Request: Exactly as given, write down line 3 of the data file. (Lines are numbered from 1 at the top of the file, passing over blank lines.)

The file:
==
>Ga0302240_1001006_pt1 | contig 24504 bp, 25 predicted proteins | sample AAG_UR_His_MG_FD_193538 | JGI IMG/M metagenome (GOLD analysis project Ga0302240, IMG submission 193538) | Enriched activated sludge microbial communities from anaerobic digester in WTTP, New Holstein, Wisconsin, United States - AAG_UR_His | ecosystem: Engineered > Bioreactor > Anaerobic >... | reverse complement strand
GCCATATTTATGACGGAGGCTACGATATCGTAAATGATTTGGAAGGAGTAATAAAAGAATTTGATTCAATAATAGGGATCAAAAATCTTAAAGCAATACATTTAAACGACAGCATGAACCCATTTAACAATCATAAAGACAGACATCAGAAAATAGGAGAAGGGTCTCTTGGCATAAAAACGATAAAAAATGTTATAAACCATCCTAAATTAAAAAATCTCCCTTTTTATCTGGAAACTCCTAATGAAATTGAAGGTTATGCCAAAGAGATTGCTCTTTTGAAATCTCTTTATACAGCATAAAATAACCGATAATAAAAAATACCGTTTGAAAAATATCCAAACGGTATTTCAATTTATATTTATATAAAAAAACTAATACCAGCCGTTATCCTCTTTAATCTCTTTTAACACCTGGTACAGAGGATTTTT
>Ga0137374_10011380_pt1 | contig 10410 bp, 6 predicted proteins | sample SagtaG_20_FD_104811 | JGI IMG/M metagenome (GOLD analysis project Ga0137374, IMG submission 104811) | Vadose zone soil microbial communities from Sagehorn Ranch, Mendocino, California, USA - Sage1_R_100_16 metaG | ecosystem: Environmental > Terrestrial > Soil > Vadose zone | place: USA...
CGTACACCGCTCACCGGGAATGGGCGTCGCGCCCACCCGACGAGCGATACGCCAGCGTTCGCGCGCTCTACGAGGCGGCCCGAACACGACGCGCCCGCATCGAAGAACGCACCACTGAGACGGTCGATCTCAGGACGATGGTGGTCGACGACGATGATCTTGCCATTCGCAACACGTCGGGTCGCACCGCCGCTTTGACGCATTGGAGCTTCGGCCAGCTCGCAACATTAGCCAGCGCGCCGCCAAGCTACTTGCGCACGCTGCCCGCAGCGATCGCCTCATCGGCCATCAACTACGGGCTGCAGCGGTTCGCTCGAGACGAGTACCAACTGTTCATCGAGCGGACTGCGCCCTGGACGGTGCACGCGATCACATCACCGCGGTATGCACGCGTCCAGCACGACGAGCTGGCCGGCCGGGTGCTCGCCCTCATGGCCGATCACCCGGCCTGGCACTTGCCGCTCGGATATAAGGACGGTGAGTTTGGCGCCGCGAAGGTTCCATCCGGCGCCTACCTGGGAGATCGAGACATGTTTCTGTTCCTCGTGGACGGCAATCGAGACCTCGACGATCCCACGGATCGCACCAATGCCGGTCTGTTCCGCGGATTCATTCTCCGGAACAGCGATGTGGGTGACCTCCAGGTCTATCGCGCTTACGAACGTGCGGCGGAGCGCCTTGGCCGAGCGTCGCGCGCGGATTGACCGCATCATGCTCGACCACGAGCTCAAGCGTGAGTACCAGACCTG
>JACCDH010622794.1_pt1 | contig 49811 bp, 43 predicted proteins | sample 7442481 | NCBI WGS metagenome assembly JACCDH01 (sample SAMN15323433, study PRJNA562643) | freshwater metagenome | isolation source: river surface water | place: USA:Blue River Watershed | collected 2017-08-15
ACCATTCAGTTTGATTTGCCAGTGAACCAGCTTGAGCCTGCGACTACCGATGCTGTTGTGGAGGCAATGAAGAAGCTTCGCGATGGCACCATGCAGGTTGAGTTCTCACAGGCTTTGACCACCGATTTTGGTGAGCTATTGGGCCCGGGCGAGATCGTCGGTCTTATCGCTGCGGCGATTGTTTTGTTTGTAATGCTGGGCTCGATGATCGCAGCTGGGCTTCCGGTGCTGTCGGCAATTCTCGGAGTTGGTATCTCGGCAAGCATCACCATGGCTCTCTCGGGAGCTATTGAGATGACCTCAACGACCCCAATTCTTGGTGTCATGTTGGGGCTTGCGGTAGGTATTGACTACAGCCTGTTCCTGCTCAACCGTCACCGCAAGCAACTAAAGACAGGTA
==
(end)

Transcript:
>Ga0137374_10011380_pt1 | contig 10410 bp, 6 predicted proteins | sample SagtaG_20_FD_104811 | JGI IMG/M metagenome (GOLD analysis project Ga0137374, IMG submission 104811) | Vadose zone soil microbial communities from Sagehorn Ranch, Mendocino, California, USA - Sage1_R_100_16 metaG | ecosystem: Environmental > Terrestrial > Soil > Vadose zone | place: USA...